The Swedish Derogation Model – what is it?

Posted on Jul 5th, 2011 | Employment law

The Agency Workers Regulations came into force on 1st October 2011 to bolster the rights of so-called “vulnerable” agency workers – and the Swedish Derogation is being mentioned a lot. What does it mean?

Under the AWR once an agency worker has worked at a client/hirer employer for 12 weeks they are entitled to the same pay (and basic conditions) as a ‘comparable’ permanent employee (working at the same employer).

However, when the Agency Workers Directive was negotiated at EU level, a Swedish delegation negotiated a clause that said:

Where ‘agency workers’ are employed on a permanent contract by their ‘Temporary Work Agency’ (a Recruitment Agency or Umbrella Company) and receive pay in-between assignments, the AWR rights to equal pay for an agency worker no longer exists (so the client/Employer doesn’t have to ensure the Contractor/Agency Worker receives equal pay to a comparable employee). This is the Swedish Derogation Model.

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For the Swedish Derogation Model (SDM) to apply correctly, however:

  • The permanent contract of employment with the TWA must be in place before the start of the agency workers first assignment and the employment must be genuine. This means that an agency worker working through an Agency at a client/Employer on a standard contract of services for agency workers can have this contract terminated one day and start a new assignment with a permanent contract of employment with the same Agency (working at the same client/Employer) the next. An important Tribunal case in 2012 clarified this more, see the details here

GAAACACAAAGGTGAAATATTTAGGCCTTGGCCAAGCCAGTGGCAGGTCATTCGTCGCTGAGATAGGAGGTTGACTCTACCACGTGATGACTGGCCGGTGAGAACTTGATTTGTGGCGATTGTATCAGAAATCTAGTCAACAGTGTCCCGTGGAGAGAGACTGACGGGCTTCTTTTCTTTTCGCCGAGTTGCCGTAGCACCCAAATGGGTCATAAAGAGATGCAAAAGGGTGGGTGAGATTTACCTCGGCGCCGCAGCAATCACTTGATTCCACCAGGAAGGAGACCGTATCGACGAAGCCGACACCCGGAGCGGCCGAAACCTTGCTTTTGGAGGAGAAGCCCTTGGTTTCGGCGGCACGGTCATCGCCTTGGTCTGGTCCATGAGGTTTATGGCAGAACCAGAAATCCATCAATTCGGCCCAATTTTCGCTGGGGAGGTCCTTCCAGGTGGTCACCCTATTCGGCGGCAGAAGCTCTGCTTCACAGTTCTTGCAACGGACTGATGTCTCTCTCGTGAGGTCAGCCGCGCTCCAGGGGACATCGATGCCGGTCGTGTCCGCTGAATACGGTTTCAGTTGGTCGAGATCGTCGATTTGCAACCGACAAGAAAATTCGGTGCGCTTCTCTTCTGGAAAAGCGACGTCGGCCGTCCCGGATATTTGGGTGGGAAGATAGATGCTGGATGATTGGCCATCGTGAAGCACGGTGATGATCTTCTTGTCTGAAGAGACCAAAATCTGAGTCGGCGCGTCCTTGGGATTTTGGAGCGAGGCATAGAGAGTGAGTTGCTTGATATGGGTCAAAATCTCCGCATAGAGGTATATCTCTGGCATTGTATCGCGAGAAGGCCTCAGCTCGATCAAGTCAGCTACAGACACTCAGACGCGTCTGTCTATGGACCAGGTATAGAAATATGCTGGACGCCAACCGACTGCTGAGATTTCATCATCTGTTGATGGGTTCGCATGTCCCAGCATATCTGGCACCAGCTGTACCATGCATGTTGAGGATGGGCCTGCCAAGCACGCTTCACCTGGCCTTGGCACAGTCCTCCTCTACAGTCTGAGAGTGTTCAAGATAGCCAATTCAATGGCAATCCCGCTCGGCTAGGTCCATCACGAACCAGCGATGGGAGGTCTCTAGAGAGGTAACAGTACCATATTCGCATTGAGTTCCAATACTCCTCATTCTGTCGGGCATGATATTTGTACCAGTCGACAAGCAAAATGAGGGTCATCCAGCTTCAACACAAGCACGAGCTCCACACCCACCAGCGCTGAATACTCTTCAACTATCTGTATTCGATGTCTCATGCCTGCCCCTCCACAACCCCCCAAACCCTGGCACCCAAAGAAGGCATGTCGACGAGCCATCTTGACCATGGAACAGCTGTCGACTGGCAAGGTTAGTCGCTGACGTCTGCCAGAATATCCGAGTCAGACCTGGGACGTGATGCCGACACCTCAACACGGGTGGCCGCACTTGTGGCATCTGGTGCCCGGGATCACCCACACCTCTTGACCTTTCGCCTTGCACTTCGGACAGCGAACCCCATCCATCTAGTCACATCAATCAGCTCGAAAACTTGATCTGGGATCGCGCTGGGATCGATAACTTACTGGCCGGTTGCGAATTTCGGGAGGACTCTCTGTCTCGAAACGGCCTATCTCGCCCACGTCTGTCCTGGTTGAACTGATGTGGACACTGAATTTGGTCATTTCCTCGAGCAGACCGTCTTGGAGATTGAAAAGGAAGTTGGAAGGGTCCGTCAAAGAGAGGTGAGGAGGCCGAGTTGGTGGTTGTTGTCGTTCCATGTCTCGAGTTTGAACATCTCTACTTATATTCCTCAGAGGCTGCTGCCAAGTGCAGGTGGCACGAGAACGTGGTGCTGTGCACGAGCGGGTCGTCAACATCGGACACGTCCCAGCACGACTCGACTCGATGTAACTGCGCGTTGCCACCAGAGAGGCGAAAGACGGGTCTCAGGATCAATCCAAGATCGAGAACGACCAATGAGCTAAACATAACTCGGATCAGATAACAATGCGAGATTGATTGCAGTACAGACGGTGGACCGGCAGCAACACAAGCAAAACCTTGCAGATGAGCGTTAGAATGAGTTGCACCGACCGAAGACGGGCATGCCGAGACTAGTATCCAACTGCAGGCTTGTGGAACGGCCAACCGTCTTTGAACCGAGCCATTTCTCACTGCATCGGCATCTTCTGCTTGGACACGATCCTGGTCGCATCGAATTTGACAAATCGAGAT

• A TWA using the SDM will have a legal obligation to pay agency workers between assignments a minimum amount for no less than four calendar weeks. The minimum amount that can be paid is 50% of the workers’ average basic pay for the last 12 weeks (or at least the National Minimum Wage)
  • The minimum amount the Employer must pay between assignments must be set out in the contract (either the minimum scale or rate or the method of calculating it)
  • The expected hours of work during any assignment must be set out in the contract
  • In November 2018 in Twenty-Four Seven Recruitment Services Ltd v Afonos & 190 others, the Employment Appeal Tribunal held that the Contract provided by Twenty-Four Seven Recruitment to 191 claimants (!) did not properly comply with the SDM requirements (because they did not set out the number of hours to be worked; the original Employment Tribunal had found the contract did not specify the pay adequately but the EAT disagreed with this) – therefore the SDM did not apply and all the workers were entitled to the same pay rates as permanent workers
  • The TWA must take reasonable steps to seek suitable further employment for the worker when their assignment ends and make sure it is offered to the worker.

However, this does mean your employment can be terminated by the TWA after four weeks, if there’s no further work.

And of course the SDM only applies to Pay – it doesn’t remove the equal treatment rights to working hours, holidays etc. So, your Client is still liable for ensuring you receive these after 12 weeks in the new assignment (if you’re in scope).

There was initial debate about how many hours per week a TWA would need to employ agency workers to be compliant with the Regulations. The Regulations say that a ‘zero hour’ contract is not allowable but the guidance, although referring to contracts of greater than one hour, doesn’t confirm the minimum amount of hours the contract should be for. It does warn TWAs against acting outside the spirit of AWR “by structuring contracts that deprive agency workers of the protection provided by pay between assignments”.

In November 2018 the government were reported to be considering repealing the Swedish Derogation Model, and in February 2019 the government announced that the pay-between-assignments contract would be made unlawful on 6th April 2020. When we know what this actually means, we’ll update this more!

Please note that the advice given on this website and by our Advisors is guidance only and cannot be taken as an authoritative or current interpretation of the law. It can also not be seen as specific advice for individual cases. Please also note that there are differences in legislation in Northern Ireland.

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Written by Lesley Furber

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